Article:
Small-caps and large-caps are wildly popular among investors, however, mid-cap stocks, such as Texas Pacific Land Trust (NYSE:TPL), with a market capitalization of US$4.5b, rarely draw their attention from the investing community. Despite this, the two other categories have lagged behind the risk-adjusted returns of commonly ignored mid-cap stocks. Let’s take a look at TPL’s debt concentration and assess their financial liquidity to get an idea of their ability to fund strategic acquisitions and grow through cyclical pressures. Note that this information is centred entirely on financial health and is a top-level understanding, so I encourage you to look further into TPL here.
Is TPL’s debt level acceptable?
What is considered a high debt-to-equity ratio differs depending on the industry, because some industries tend to utilize more debt financing than others. Generally, mid-cap stocks are considered financially healthy if its ratio is below 40%. For Texas Pacific Land Trust, investors should not worry about its debt levels because the company has none! This means it has been running its business utilising funding from only its equity capital, which is rather impressive. Investors’ risk associated with debt is virtually non-existent with TPL, and the company has plenty of headroom and ability to raise debt should it need to in the future.
Can TPL meet its short-term obligations with the cash in hand?
Since Texas Pacific Land Trust doesn’t have any debt on its balance sheet, it doesn’t have any solvency issues, which is a term used to describe the company’s ability to meet its long-term obligations. But another important aspect of financial health is liquidity: the company’s ability to meet short-term obligations, including payments to suppliers and employees. Looking at TPL’s US$12m in current liabilities, it seems that the business has been able to meet these commitments with a current assets level of US$150m, leading to a 12.58x current account ratio. Having said that, many consider a ratio above 3x to be high, although this is not necessarily a bad thing.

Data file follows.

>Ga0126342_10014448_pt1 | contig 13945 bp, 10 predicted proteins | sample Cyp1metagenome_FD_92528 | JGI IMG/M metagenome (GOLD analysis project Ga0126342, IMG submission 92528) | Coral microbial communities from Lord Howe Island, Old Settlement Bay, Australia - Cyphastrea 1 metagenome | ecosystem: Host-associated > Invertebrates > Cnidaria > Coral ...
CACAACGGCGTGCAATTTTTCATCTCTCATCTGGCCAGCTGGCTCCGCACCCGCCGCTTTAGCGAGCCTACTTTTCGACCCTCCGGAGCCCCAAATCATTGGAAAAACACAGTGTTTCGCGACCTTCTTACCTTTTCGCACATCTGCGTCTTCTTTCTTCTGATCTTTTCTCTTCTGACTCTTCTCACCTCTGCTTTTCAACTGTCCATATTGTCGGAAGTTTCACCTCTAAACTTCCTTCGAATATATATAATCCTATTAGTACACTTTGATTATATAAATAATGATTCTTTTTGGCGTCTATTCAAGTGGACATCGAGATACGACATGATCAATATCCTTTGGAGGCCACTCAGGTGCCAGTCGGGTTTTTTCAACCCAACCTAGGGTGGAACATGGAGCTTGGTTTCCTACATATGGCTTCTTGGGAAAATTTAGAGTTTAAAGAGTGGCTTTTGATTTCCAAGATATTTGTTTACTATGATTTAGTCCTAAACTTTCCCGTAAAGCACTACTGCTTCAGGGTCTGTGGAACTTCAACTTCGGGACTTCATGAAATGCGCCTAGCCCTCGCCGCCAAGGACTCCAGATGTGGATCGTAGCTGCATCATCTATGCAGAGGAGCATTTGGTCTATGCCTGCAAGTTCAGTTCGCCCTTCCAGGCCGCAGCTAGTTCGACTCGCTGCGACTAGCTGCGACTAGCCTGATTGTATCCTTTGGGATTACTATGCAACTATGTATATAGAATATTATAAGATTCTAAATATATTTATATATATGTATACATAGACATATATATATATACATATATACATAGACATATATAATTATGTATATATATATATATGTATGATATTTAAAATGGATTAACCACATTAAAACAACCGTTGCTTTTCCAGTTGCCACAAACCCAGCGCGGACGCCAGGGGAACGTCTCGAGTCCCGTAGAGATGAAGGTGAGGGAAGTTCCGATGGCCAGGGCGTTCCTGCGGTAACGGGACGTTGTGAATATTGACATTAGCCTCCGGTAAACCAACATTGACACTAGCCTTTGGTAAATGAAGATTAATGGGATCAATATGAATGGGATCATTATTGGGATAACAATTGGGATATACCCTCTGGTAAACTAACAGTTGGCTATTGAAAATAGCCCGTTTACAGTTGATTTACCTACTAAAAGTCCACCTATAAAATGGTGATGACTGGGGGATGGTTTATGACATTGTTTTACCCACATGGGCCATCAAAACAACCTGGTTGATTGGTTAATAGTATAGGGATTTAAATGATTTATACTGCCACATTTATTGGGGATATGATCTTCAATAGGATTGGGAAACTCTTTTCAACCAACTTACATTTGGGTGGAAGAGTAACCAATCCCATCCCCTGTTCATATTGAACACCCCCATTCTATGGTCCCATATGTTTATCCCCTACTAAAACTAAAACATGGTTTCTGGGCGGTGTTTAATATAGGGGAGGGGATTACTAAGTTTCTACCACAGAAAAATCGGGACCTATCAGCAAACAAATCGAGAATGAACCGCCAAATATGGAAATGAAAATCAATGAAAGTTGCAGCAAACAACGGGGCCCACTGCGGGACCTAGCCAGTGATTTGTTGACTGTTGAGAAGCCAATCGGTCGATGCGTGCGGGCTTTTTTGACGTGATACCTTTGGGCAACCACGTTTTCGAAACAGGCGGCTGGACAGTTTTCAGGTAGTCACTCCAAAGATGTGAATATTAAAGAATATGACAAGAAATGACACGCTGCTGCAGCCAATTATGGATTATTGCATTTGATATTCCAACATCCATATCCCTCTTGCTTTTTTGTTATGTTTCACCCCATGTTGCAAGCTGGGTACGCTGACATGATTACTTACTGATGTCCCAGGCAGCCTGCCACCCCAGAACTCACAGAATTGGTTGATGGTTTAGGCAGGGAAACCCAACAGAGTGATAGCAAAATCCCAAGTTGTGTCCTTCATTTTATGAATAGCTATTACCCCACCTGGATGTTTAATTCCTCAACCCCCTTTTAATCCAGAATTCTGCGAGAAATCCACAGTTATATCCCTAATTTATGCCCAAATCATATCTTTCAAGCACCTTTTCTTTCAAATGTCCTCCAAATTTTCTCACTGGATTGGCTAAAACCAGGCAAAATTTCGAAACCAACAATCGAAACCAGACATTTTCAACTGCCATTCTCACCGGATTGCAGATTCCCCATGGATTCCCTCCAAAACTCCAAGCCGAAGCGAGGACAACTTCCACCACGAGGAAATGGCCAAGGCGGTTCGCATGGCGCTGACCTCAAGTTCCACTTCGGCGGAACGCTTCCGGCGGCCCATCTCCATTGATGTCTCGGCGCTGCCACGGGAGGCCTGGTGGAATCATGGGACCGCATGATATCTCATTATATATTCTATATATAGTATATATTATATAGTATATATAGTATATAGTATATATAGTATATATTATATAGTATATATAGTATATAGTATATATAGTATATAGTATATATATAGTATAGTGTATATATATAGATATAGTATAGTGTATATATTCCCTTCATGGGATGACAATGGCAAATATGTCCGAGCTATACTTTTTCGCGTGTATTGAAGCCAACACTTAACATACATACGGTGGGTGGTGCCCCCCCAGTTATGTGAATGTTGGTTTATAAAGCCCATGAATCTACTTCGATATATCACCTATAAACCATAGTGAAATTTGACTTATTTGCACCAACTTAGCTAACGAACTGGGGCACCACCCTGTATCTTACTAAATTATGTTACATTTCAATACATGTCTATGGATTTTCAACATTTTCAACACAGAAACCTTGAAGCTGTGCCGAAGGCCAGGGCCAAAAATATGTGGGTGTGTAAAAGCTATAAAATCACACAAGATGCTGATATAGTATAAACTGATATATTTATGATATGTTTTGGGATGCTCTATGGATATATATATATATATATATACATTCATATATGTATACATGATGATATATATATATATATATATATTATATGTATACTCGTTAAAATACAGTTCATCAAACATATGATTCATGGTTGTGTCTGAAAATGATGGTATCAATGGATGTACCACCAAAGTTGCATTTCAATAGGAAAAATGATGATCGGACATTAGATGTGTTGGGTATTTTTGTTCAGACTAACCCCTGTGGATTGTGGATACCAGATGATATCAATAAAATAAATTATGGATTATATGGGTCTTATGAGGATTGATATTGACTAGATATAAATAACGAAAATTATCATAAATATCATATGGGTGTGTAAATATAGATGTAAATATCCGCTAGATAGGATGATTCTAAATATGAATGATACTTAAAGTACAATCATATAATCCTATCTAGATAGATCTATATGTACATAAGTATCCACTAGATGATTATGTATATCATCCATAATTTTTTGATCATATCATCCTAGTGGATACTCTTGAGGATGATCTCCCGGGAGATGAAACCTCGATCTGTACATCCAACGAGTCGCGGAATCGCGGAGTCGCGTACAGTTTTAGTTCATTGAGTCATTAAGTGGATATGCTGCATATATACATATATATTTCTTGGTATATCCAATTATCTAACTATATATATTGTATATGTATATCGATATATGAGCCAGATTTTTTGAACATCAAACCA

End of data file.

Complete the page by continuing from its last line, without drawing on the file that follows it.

TPL has no debt as well as ample cash to cover its near-term commitments. Its safe operations reduces risk for the company and shareholders, but some level of debt may also ramp up earnings growth and operational efficiency. This is only a rough assessment of financial health, and I’m sure TPL has company-specific issues impacting its capital structure decisions. I suggest you continue to research Texas Pacific Land Trust to get a more holistic view of the stock by looking at:
- Future Outlook: What are well-informed industry analysts predicting for TPL’s future growth? Take a look at our free research report of analyst consensus for TPL’s outlook.
- Valuation: What is TPL worth today? Is the stock undervalued, even when its growth outlook is factored into its intrinsic value? The intrinsic value infographic in our free research report helps visualize whether TPL is currently mispriced by the market.
- Other High-Performing Stocks: Are there other stocks that provide better prospects with proven track records? Explore our free list of these great stocks here.
To help readers see past the short term volatility of the financial market, we aim to bring you a long-term focused research analysis purely driven by fundamental data. Note that our analysis does not factor in the latest price-sensitive company announcements.
The author is an independent contributor and at the time of publication had no position in the stocks mentioned. For errors that warrant correction please contact the editor at firstname.lastname@example.org.